UN Office for the Coordination of Humanitarian Affairs
COTE D IVOIRE: Interview with sanctioned rebel, Martin Kouakou Fofie
KORHOGO, 29 Mar 2006 (IRIN) - Martin Kouakou Fofie served as the rebel’s chief of security before taking over eight months ago as ‘com-zone’ or military commander of Korhogo, in the far north of war-divided Cote d’Ivoire. In this interview with IRIN, Fofie talks about life under UN sanctions, allegations of human rights abuses and his new project to clean up and beautify Korhogo.
Fofie, a 38-year-old former government soldier known for his distinctive bushy beard, says he signed up with the 2002 rebellion that split Cote d'Ivoire in two after he was tortured for his role in a previous bid to oust President Laurent Gbagbo. He has named the New Forces rebel barracks in Korhogo 'Camp Fansara 110' after the cell where he was held.
In February the UN slapped sanctions including an assets freeze and a travel ban on Fofie - along with two other Ivorians - saying in a statement: “Forces under [Fofie’s] command engaged in recruitment of child soldiers, abductions, imposition of forced labour, sexual abuse of women, arbitrary arrests and extra-judicial killings," and adding that Fofie was an obstacle to peace.
IRIN: The UN Security Council imposed a travel ban on you and asked its member states to freeze your assets. You are held responsible for extra-judicial killings, sexual abuse, arbitrary arrests and abductions…
Fofie: Sanctions mean nothing to me. If you impose sanctions, you need proof of wrongdoing. There should have been some kind of logic to it. On the night of 19 September, I knew I was reprehensible for taking up arms. But these sanctions…I don’t understand. I don’t understand what the UN is holding against me. I should not be mistaken for a delinquent. I am an Ivorian army officer. I never galvanised youths to go destroy UN bases or attack French troops. You have seen that happening in Abidjan under the very nose of the highest person in charge of the UN mission. What’s that got to do with me?
The UN human rights division noted with alarm that sexual abuse of women and forced marriages involving young girls were on the rise in and around Korhogo. Can you at least explain what is being done to stop that?
Have you met anybody who’s been forced to marry? Have you met women who’ve been raped? There are lots of rumours, but where’s the proof? I think that we are doing everything we can to make Korhogo a nice place to live.
Still, you are known as an authoritarian figure and many people say they fear you. Why do you think that is?
I am not a bootlicker. I will say what I think of you no matter what your social rank is. I have a strong personality and I try to exert it, as you have seen.
How do you run Korhogo considering that you seem to be the town’s mayor, police chief, judge and military commander all at once?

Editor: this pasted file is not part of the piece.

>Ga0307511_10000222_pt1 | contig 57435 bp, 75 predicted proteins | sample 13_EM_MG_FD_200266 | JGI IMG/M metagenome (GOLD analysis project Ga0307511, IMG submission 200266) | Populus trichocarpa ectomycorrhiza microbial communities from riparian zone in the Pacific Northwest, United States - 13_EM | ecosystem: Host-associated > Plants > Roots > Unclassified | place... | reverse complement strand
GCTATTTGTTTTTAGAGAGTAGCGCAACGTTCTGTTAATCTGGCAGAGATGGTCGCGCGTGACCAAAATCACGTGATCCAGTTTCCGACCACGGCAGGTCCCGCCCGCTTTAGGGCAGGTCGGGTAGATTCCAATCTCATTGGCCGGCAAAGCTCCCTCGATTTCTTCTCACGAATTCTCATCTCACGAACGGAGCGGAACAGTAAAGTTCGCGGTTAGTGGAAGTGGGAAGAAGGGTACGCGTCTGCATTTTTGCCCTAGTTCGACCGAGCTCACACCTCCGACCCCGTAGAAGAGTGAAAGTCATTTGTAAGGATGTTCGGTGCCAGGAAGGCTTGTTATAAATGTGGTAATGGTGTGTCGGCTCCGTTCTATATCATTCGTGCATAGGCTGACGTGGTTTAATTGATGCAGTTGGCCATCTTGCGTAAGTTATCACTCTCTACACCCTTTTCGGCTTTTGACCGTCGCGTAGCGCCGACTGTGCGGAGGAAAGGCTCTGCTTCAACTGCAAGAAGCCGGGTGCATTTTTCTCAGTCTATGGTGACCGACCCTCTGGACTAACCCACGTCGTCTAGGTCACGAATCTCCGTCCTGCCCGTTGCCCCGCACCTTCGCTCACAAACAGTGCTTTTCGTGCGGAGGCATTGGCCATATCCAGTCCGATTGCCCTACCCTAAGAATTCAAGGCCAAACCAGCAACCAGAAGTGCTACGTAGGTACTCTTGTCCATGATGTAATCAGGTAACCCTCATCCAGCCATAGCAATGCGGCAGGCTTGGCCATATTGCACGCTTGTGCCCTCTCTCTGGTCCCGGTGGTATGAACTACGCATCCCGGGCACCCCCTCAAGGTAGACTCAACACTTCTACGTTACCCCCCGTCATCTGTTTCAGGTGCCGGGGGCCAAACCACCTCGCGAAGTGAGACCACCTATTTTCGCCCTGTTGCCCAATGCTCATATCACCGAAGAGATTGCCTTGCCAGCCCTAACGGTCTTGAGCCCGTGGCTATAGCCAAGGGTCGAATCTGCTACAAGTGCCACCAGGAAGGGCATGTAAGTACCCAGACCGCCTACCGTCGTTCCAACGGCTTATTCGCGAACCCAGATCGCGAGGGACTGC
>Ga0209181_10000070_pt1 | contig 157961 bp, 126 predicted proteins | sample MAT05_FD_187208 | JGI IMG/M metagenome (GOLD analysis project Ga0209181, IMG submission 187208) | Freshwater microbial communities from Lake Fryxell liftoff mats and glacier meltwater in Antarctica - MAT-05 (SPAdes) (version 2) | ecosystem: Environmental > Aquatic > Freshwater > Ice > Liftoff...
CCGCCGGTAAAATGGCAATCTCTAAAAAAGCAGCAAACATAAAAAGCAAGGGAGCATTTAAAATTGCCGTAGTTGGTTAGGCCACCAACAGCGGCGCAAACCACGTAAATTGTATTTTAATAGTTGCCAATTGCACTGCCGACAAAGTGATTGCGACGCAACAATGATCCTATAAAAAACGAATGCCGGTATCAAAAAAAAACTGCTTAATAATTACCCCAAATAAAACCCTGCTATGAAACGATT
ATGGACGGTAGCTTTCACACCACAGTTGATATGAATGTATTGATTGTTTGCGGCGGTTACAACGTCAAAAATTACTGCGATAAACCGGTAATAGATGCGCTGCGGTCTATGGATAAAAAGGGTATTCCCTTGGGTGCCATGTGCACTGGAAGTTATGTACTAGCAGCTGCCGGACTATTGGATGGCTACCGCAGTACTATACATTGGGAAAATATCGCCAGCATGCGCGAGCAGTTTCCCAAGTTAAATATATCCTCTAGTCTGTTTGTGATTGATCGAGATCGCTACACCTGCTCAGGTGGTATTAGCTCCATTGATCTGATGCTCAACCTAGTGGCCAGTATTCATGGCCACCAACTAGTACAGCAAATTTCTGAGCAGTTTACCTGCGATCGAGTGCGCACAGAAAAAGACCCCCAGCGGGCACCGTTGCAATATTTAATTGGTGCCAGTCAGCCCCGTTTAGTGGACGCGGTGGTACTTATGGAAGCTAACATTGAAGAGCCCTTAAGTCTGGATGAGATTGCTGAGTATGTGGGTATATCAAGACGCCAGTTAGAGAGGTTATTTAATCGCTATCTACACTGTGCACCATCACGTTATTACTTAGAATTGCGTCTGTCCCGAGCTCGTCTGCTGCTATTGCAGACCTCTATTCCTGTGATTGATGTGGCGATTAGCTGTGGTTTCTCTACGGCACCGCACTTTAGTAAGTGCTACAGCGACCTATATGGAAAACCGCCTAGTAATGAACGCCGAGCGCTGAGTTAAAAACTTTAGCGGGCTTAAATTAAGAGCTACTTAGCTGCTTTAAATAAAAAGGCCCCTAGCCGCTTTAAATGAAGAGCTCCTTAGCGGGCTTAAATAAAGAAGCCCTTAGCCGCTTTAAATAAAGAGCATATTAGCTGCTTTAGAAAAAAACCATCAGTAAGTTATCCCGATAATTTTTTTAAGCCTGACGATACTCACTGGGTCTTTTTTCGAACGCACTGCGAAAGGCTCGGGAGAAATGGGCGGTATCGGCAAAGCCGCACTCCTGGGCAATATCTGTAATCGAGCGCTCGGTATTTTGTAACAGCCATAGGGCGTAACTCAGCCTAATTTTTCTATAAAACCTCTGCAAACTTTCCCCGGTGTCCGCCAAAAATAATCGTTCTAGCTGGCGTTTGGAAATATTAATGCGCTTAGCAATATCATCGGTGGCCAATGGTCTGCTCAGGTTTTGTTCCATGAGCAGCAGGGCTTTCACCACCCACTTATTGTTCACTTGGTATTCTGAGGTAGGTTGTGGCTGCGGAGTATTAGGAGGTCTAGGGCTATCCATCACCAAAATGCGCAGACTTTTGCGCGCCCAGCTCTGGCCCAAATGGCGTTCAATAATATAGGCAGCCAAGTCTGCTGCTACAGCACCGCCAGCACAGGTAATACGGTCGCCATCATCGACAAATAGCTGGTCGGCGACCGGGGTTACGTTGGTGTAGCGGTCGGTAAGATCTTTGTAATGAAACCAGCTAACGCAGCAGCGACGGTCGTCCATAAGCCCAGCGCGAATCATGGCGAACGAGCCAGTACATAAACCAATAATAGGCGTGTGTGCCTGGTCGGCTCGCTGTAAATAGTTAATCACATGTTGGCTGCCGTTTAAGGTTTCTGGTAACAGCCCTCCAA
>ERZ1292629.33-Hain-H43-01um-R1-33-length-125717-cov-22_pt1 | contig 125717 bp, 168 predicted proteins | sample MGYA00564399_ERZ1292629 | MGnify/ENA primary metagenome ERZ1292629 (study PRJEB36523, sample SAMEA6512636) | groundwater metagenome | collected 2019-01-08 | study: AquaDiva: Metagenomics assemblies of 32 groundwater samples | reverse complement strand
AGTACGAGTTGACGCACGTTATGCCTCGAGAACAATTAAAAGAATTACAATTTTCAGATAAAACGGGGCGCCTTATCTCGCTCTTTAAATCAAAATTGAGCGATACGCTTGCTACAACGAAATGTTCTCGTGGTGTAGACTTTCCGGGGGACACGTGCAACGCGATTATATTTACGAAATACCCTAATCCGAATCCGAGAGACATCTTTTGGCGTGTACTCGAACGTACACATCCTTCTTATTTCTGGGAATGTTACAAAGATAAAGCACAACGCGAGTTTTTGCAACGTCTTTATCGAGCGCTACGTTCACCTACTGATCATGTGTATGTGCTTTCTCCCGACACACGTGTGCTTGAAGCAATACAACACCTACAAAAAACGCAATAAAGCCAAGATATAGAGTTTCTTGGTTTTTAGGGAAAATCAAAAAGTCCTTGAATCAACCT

To say that I am all at once is overstating it. The New Forces are highly structured. There is a hierarchy. There is a police force. I am the commander of the zone, but I can’t do everything by myself. I have collaborators.
Why are you cleaning the city in such a remarkable way and where does the money come from?
It is necessary to have a clean and liveable environment. It is also important to show that we, the New Forces, have savoir-faire. Every zone commander does what he believes is his duty. We are trying to make the city safe and secure and I think that it is working. The sons of the region are contributing to the realisation of our projects. We call in the businessmen, we present them with our plans and say: we’d like you to contribute. That’s how it works. They don’t hesitate to help develop the city because the fact that they can conduct their trade indicates that Korhogo is a good place to live.
Meanwhile, do you think Korhogo is ready for a redeployment of the administration?
We hope it will happen as soon as possible. A minimum is already in place to receive the government administrators.
The New Forces have been holding the north for more than three years and to outsiders, some cities look more like private kingdoms. Considering the individual power some zone commanders have, diplomats fear that it will be difficult to convince everybody to disarm. Are your troops ready to disarm?
Disarmament is the last of our concerns. As I said, we are organised. Our troops are no longer walking around with guns. So what do you want them to put down? We are concerned with reinsertion. We’ll have to give these youths something to do. And we are concerned with identification. Not just us, no, the whole of Cote d’Ivoire needs to be identified.
This material comes to you via IRIN, a UN humanitarian information unit, but May not necessarily reflect the views of the United Nations or its agencies. If you re-print, copy, archive or re-post this item, please retain this credit and disclaimer. Quotations or extracts should include attribution to the original sources. All materials copyright © UN Office for the Coordination of Humanitarian Affairs 2006
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